PubMed Abstract | CrossRef Full Text | Google Scholar

deRosset, L., and Strutz, K. L. (2015). Developmental origins of chronic inflammation: a review of the relationship between birth weight and C-reactive protein. Ann. Epidemiol. 25, 539–543. doi: 10.1016/j.annepidem.2015.01.003

PubMed Abstract | CrossRef Full Text | Google Scholar

Dong, S., Duan, Y., Hu, Y., and Zhao, Z. (2012). Advances in the pathogenesis of Alzheimer’s disease: a re-evaluation of amyloid cascade hypothesis. Transl. Neurodegener. 1:18. doi: 10.1186/2047-9158-1-18

PubMed Abstract | CrossRef Full Text | Google Scholar

Dorey, E., Chang, N., Liu, Q. Y., Yang, Z., and Zhang, W. (2014). Apolipoprotein E, amyloid-beta, and neuroinflammation in Alzheimer’s disease. Neurosci. Bull. 30, 317–330. doi: 10.1007/s12264-013-1422-z

PubMed Abstract | CrossRef Full Text | Google Scholar

Dowhan, W. (2014). Lipids and extracellular materials. Annu. Rev. Biochem. 83, 45–49. doi: 10.1146/annurev-biochem-010314-112017

PubMed Abstract | CrossRef Full Text | Google Scholar

Ebringer, A., and Rashid, T. (2009). Rheumatoid arthritis is caused by Proteus- the molecular mimicry theory and Karl Popper. Front. Biosci. 1, 577–586. doi: 10.2741/e56

PubMed Abstract | CrossRef Full Text | Google Scholar

Edwards, T. M., and Rickard, N. S. (2007). New perspectives on the mechanisms through which nitric oxide may affect learning and memory processes. Neurosci. Biobehav. Rev. 31, 413–425. doi: 10.1016/j.neubiorev.2006.11.001

PubMed Abstract | CrossRef Full Text | Google Scholar

Eimer, W. A., Vijaya Kumar, D. K., Navalpur Shanmugam, N. K., Washicosky, K. J., Rodriguez, A. S., Gyorgy, B., et al. (2018). Alzheimer’s disease-associated β-amyloid is rapidly seeded by herpesviridae to protect against brain infection. Neuron 99, 56–63.e3. doi: 10.1016/j.neuron.2018.06.030

PubMed Abstract | CrossRef Full Text | Google Scholar

Eliasson, M. J. L., Haung, Z., Ferrante, R. J., Sasamata, M., Molliver, M. E., and Snyder, S. H. (1999). Neuronal nitric oxide synthase activation and peroxynitrite formation in ischemic stroke linked to neural damage. J. Neurosci. 19, 5910–5918. doi: 10.1523/JNEUROSCI.19-14-05910.1999

PubMed Abstract | CrossRef Full Text | Google Scholar

Erickson, M. A., and Banks, W. A. (2013). Blood-brain barrier dysfunction as a cause and consequence of Alzheimer’s disease. J. Cereb. Blood Flow Metab. 33, 1500–1513. doi: 10.1038/jcbfm.2013.135

PubMed Abstract | CrossRef Full Text | Google Scholar

Exley, C. (2006). Aluminium and iron, but neither copper nor zinc, are key to the precipitation of beta-sheets of Abeta42 in senile plaque cores in Alzheimer’s disease. J. Alzheimers Dis. 10, 173–177. doi: 10.3233/JAD-2006-102-305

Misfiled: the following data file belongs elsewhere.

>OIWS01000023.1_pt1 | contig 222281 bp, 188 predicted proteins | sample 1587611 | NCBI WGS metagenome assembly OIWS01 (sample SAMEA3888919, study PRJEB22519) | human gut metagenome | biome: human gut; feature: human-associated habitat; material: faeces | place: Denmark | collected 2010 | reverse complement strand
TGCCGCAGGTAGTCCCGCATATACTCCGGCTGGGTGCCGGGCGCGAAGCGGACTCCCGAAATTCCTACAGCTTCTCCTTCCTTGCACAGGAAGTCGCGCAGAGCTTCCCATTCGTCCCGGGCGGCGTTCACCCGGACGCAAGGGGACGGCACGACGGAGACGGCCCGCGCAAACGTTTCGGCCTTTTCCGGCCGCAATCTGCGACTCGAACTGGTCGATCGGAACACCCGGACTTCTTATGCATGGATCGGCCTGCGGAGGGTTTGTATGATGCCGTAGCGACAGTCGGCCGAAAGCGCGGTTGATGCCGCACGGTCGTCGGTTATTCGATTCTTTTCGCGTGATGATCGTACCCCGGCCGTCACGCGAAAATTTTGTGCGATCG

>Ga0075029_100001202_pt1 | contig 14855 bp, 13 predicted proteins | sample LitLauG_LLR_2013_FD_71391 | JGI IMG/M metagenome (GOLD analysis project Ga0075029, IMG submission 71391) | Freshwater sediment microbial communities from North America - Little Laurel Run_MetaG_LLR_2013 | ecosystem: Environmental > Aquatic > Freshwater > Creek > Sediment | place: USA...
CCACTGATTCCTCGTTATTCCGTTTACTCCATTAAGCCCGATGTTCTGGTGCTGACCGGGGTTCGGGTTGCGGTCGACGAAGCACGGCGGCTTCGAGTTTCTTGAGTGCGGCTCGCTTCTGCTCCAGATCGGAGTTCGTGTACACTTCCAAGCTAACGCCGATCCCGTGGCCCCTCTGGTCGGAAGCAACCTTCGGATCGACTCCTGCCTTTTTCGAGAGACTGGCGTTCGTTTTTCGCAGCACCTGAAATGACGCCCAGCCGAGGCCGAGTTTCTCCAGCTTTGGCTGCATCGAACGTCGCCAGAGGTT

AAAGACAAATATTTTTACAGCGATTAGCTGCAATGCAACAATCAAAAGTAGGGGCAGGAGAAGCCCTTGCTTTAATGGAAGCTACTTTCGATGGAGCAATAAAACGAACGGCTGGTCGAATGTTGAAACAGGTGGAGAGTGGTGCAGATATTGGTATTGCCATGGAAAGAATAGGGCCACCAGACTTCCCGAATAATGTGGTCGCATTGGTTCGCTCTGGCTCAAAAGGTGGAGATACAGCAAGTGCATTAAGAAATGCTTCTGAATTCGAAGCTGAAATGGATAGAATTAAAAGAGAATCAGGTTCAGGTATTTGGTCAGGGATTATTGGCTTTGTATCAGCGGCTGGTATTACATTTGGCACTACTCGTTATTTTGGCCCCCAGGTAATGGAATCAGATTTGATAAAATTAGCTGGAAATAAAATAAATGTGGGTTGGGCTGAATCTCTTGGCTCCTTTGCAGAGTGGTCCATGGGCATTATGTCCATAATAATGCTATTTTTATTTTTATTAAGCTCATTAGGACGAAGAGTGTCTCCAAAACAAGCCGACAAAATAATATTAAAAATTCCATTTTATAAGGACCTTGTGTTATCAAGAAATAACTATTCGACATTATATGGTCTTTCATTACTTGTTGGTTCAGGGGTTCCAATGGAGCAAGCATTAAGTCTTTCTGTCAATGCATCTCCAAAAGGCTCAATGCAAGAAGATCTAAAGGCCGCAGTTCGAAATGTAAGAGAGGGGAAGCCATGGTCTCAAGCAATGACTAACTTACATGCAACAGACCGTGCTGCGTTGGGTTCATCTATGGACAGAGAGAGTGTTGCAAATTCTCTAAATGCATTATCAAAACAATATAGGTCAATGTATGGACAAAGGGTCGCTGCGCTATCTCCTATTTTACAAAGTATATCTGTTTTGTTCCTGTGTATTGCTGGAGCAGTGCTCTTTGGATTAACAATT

CrossRef Full Text | Google Scholar

Fasano, A. (2012). Leaky gut and autoimmune diseases. Clin. Rev. Allergy Immunol. 42, 71–78. doi: 10.1007/s12016-011-8291-x

PubMed Abstract | CrossRef Full Text | Google Scholar

Filiou, M. D., Arefin, A. S., Moscato, P., and Graeber, M. B. (2014). ’Neuroinflammation’ differs categorically from inflammation: transcriptomes of Alzheimer’s disease, Parkinson’s disease, schizophrenia and inflammatory diseases compared. Neurogenetics 15, 201–212. doi: 10.1007/s10048-014-0409-x

PubMed Abstract | CrossRef Full Text | Google Scholar

Flores-Mireles, A. L., Walker, J. N., Caparon, M., and Hultgren, S. J. (2015). Urinary tract infections: epidemiology, mechanisms of infection and treatment options. Nat. Rev. Microbiol. 13, 269–284. doi: 10.1038/nrmicro3432

PubMed Abstract | CrossRef Full Text | Google Scholar

Friedland, R. P. (2015). Mechanisms of molecular mimicry involving the microbiota in neurodegeneration. J. Alzheimers Dis. 45, 349–362. doi: 10.3233/JAD-142841

PubMed Abstract | CrossRef Full Text | Google Scholar

Fung, T. C., Olson, C. A., and Hsiao, E. Y. (2017). Interactions between the microbiota, immune and nervous systems in health and disease. Nat. Neurosci. 20, 145–155. doi: 10.1038/nn.4476

PubMed Abstract | CrossRef Full Text | Google Scholar

Ganz, T., and Nemeth, E. (2012). Hepcidin and iron homeostasis. Biochim. Biophys. Acta 1823, 1434–1443. doi: 10.1016/j.bbamcr.2012.01.014

PubMed Abstract | CrossRef Full Text | Google Scholar

Gareau, M. G. (2014). Microbiota-gut-brain axis and cognitive function. Adv. Exp. Med. Biol. 817, 357–371. doi: 10.1007/978-1-4939-0897-4_16

PubMed Abstract | CrossRef Full Text | Google Scholar

Ghosal, A., Upadhyaya, B. B., Fritz, J. V., Heintz-Buschart, A., Desai, M. S., Yusuf, D., et al. (2015). The extracellular RNA complement of Escherichia coli. Microbiologyopen 4, 252–266. doi: 10.1002/mbo3.235